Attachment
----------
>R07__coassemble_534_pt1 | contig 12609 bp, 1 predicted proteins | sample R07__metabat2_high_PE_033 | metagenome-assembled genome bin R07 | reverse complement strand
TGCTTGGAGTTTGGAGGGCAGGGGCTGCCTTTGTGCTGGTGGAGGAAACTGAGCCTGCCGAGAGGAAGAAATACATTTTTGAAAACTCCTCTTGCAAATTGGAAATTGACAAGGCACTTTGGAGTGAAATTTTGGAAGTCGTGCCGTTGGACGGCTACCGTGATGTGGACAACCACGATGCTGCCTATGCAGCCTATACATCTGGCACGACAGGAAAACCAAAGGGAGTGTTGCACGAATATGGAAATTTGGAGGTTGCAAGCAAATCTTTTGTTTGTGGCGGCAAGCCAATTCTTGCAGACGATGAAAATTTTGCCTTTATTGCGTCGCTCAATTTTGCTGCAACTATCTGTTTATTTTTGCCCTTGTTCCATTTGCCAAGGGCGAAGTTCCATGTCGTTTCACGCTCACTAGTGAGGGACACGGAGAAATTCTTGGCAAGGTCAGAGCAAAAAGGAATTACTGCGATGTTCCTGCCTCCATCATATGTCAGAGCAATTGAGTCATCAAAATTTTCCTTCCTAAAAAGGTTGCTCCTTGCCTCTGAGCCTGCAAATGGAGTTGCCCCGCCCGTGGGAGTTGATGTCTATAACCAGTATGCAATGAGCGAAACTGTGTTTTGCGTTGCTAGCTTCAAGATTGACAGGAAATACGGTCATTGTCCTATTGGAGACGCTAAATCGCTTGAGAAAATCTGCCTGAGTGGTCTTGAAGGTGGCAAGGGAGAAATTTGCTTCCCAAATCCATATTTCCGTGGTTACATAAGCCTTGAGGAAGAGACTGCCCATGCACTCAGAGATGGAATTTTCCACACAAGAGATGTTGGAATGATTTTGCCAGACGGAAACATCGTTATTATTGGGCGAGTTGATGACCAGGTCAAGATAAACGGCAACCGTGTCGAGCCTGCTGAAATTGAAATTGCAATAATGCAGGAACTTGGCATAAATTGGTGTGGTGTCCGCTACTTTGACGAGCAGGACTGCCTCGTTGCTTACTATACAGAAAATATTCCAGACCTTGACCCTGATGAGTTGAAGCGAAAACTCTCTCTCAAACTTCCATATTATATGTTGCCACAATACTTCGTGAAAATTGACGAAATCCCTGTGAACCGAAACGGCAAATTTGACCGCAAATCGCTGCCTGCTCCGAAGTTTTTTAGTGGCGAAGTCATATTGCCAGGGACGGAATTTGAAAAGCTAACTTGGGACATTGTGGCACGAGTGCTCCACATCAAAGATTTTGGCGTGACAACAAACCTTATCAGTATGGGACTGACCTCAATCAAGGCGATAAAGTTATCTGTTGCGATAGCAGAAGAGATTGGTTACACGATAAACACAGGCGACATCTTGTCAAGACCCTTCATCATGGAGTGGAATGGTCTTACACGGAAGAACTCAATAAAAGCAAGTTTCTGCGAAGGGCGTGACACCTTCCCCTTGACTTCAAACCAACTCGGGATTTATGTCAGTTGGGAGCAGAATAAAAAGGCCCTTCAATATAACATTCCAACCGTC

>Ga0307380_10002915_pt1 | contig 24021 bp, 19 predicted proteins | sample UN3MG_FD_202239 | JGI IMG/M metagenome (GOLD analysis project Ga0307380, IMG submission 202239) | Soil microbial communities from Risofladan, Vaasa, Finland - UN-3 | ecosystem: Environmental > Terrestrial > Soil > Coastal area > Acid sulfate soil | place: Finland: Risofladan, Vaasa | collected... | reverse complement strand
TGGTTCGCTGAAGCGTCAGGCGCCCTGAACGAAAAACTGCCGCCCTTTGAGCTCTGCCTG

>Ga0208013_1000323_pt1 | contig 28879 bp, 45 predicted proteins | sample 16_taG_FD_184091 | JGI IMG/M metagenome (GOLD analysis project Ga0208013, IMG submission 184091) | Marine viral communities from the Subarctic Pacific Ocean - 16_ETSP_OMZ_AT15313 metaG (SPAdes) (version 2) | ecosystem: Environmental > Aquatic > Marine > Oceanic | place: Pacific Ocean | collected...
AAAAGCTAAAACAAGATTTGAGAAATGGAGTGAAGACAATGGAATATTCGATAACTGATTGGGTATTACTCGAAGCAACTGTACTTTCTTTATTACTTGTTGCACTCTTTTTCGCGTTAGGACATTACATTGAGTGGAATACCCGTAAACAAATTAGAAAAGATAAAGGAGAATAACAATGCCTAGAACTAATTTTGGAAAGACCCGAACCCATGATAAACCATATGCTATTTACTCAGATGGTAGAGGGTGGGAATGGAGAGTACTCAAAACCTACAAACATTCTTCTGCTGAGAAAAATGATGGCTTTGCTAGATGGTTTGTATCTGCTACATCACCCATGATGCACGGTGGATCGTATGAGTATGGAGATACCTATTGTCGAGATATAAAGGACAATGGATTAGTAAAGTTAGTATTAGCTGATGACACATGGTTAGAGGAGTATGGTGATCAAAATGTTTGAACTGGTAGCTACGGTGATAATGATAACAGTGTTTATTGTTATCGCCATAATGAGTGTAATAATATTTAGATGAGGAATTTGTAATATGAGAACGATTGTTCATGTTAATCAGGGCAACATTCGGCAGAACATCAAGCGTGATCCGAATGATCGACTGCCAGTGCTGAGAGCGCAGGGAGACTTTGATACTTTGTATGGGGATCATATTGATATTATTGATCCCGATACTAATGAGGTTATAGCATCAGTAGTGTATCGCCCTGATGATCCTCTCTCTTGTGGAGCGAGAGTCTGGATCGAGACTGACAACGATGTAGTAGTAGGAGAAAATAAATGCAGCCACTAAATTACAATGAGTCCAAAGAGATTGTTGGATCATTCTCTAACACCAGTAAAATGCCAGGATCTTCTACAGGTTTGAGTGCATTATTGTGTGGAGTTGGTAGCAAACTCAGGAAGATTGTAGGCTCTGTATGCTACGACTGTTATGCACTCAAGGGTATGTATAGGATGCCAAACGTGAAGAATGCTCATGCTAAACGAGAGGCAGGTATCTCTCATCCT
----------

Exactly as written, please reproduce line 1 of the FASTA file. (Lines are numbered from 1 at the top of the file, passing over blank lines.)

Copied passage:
>R07__coassemble_534_pt1 | contig 12609 bp, 1 predicted proteins | sample R07__metabat2_high_PE_033 | metagenome-assembled genome bin R07 | reverse complement strand